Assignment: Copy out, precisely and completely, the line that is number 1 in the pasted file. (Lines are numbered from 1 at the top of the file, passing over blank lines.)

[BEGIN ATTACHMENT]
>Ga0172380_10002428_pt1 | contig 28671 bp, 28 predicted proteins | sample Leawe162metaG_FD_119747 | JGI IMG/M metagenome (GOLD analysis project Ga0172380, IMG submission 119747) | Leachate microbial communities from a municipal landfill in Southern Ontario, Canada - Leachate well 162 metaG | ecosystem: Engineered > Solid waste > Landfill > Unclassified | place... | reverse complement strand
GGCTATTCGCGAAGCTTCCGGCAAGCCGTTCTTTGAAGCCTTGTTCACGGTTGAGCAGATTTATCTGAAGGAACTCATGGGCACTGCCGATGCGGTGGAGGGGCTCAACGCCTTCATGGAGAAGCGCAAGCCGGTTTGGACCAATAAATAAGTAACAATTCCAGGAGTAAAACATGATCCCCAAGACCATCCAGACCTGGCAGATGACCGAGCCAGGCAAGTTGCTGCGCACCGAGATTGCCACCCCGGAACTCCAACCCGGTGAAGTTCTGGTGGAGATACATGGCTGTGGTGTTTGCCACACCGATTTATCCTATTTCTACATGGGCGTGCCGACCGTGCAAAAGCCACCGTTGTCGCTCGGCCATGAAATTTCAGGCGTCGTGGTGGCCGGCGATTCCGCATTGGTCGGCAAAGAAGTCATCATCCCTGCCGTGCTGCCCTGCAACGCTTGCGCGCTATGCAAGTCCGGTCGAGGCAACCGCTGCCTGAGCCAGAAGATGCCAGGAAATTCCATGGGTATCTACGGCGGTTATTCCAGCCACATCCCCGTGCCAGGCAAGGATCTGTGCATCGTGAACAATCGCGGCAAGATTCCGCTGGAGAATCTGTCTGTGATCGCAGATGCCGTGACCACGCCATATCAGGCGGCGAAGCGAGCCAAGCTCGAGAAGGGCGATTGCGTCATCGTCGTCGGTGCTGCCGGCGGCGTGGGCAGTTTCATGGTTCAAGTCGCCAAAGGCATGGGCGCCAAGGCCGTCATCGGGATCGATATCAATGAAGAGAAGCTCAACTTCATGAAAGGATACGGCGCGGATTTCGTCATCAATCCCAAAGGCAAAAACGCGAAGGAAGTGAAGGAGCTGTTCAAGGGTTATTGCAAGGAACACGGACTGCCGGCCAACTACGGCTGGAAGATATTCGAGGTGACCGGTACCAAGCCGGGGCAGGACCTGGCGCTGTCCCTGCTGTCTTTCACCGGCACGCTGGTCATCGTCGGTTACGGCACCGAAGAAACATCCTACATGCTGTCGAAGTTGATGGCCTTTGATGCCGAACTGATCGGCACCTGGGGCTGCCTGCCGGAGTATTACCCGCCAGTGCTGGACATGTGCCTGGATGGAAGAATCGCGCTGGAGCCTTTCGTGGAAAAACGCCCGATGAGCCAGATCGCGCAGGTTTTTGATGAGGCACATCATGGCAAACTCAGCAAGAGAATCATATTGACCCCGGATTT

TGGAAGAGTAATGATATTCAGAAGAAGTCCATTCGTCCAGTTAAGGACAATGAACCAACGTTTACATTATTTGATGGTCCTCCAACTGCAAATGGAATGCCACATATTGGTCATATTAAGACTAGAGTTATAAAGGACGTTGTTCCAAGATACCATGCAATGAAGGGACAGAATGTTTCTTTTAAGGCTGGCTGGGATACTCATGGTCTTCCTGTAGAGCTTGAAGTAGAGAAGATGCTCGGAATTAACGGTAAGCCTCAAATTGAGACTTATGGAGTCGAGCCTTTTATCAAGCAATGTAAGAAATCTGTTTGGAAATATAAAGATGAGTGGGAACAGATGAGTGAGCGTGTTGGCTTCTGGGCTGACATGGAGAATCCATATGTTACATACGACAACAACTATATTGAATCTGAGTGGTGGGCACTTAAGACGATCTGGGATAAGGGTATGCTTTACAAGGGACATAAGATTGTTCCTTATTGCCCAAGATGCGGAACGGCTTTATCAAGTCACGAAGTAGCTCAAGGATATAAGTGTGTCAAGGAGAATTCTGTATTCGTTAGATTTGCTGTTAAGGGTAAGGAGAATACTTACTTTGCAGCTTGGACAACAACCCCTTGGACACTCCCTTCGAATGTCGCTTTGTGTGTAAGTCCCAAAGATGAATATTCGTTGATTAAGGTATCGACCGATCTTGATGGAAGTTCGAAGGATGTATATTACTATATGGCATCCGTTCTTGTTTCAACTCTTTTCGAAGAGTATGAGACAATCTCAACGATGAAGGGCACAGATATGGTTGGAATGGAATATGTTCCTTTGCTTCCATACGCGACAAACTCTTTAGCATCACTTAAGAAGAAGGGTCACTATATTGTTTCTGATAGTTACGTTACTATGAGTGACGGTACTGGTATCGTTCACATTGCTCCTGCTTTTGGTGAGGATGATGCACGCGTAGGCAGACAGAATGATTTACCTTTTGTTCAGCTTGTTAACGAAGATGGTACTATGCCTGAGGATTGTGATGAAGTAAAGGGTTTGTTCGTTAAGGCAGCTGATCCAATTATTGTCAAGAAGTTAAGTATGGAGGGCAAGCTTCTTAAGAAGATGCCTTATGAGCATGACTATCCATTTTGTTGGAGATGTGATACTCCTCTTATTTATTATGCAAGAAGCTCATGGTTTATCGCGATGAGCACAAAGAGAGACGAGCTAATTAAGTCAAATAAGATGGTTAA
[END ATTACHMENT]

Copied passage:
>Ga0172380_10002428_pt1 | contig 28671 bp, 28 predicted proteins | sample Leawe162metaG_FD_119747 | JGI IMG/M metagenome (GOLD analysis project Ga0172380, IMG submission 119747) | Leachate microbial communities from a municipal landfill in Southern Ontario, Canada - Leachate well 162 metaG | ecosystem: Engineered > Solid waste > Landfill > Unclassified | place... | reverse complement strand